The deliberate, time rich shopper of the past, to whom we market our stores, no longer exists. Quite the contrary, In general shoppers are time starved, distracted, and in some cases just flat out annoyed when they enter our stores. This new shopper increasingly finds ways to short-circuit the store plan, finding their items and
More than a few years back, I had the very special privilege of being a part of a strategic discussion with Feargal Quinn, the iconic Irish grocery retailer. During that discussion, the question was raised as to how Quinn prioritized his day. Without hesitation he noted that the very first thing he did each morning
As consumers become increasingly more comfortable with ordering everything from soup to nuts on-line, the onus on bricks and mortar retailers to create a “value-added” in-store environment correspondingly increases. As intuitive as that sounds, many retailers still regard training and employee retention as a luxury they cannot afford, as labor costs remain the “easiest” target
Despite vehement denials to the contrary, retailers often unwittingly create silos within the corporate structure that at times foster more of a competitive rather than a cooperative environment between departments and business units. For those of us that have spent time behind the desk at a retailer, we can likely come up with a few
Digital signs, video screens, mobile applications, electronic shelf tags, coupon machines, banners, danglers, self tags, and floor graphics scream at shoppers each and every trip into today’s retailer supermarket. The business model of each one is predicated on gaining the attention of the thousands of shoppers that move through a large retailer store each week.
Shopper loyalty is being redefined everyday. New mobile applications and other new shopper touch points are raising shopper expectations and also raising the bar on what it takes to secure some semblance of loyalty from an empowered shopper. With that challenge as a backdrop, the value proposition of many of the long-standing loyalty programs are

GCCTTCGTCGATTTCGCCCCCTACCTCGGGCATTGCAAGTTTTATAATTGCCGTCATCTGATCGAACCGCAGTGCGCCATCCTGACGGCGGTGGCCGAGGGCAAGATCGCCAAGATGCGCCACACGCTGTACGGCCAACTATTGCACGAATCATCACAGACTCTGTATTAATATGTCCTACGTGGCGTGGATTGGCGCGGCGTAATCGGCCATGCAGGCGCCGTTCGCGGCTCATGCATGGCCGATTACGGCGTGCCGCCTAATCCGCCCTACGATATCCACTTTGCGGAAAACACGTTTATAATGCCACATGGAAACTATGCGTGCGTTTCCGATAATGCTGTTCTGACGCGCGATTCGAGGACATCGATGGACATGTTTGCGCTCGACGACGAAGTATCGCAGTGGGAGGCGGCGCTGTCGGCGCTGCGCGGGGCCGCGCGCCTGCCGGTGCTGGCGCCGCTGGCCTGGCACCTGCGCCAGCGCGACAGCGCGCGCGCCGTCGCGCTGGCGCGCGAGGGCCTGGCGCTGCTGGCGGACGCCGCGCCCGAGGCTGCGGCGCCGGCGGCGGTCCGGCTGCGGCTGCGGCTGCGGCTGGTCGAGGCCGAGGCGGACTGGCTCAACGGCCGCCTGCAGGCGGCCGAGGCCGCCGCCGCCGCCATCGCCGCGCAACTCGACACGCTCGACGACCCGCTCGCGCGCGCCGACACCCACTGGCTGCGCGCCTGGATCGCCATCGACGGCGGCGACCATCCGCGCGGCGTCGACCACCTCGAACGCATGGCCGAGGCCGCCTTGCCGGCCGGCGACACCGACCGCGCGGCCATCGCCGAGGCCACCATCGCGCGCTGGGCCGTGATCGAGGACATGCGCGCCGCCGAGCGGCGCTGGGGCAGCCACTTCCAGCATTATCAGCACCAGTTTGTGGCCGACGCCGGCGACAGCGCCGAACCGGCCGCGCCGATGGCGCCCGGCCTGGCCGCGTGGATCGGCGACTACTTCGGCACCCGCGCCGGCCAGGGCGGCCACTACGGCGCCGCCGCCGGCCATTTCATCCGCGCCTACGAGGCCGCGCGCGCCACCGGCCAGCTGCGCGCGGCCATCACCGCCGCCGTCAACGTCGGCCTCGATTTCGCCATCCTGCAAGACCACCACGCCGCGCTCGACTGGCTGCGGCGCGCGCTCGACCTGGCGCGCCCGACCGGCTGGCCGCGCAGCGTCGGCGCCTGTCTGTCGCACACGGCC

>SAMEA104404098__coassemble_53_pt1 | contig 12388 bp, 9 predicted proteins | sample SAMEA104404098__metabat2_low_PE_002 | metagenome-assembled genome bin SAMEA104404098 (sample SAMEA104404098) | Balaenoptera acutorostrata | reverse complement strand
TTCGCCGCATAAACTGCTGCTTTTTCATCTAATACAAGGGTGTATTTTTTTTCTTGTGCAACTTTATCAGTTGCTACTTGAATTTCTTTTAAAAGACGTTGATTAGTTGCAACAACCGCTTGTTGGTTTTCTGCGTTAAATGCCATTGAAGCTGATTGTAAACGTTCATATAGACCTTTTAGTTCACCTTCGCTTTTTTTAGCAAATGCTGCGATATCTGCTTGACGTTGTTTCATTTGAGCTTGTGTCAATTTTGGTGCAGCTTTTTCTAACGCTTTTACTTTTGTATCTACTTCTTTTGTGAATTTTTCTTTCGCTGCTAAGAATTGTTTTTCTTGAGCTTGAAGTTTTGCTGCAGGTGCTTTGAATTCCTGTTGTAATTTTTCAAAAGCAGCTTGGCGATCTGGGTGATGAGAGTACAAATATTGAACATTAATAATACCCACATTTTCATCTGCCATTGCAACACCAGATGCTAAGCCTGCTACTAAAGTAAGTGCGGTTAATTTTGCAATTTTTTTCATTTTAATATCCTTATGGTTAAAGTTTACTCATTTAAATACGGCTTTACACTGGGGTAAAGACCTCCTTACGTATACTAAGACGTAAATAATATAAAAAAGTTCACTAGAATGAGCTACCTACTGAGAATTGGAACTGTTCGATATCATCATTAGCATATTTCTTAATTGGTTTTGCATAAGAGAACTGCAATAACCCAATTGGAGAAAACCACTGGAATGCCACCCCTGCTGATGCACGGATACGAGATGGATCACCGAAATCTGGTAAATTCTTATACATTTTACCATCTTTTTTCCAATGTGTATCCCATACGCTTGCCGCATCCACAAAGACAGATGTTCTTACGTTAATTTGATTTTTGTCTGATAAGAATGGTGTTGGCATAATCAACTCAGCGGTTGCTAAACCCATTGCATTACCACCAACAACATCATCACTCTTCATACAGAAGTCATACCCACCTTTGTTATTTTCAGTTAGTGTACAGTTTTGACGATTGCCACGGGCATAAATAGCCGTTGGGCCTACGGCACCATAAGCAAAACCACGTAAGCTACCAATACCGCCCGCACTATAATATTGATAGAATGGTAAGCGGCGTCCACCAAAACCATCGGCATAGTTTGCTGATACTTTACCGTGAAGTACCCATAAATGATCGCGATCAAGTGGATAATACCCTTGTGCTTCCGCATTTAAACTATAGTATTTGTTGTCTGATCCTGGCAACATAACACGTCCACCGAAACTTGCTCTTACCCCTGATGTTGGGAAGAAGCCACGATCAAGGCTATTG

TWEETS OF NOTE!!
— Mark A. Heckman (@MarkAHeckman) April 21, 2014
MHC Key Areas of Focus
Comprehensive Strategy Sessions
Retail Industry Forum Speaker and Panel Moderator
Mobile Applications and Payment Systems
Formulating Cogent Business Models for New Technology and Initiatives
Building and Adding Value to Customer Loyalty Programs
Applying Digital Technology and Content to Traditional Retail Platforms
Retail Marketing, Positioning
Pricing Models and Strategies
Consumer Research and Applications
Customer Data, Reporting and Analysis
Store Site Location
Shopper Traffic Flow and In-store Design
About Mark Heckman….
Mark brings over 25 years of retail, brand and technology experience to each consulting project.
Mark is a former SVP of Marketing, building his career and expertise from store operations out to consumer marketing. He understands the issues and the imperatives of his clients and devises solutions and insights with a practitioner’s perspective.
Heckman has worked with great companies such as Marsh Supermarkets, Randalls-Tom Thumb, Valassis Relationship Marketing Systems, Marc Advertising, and Sorensen Research. He is past chairman of the Food Marketing Institute’s Consumer Research Committee, and is listed in the Who’s Who of Shopper Marketing (2011).
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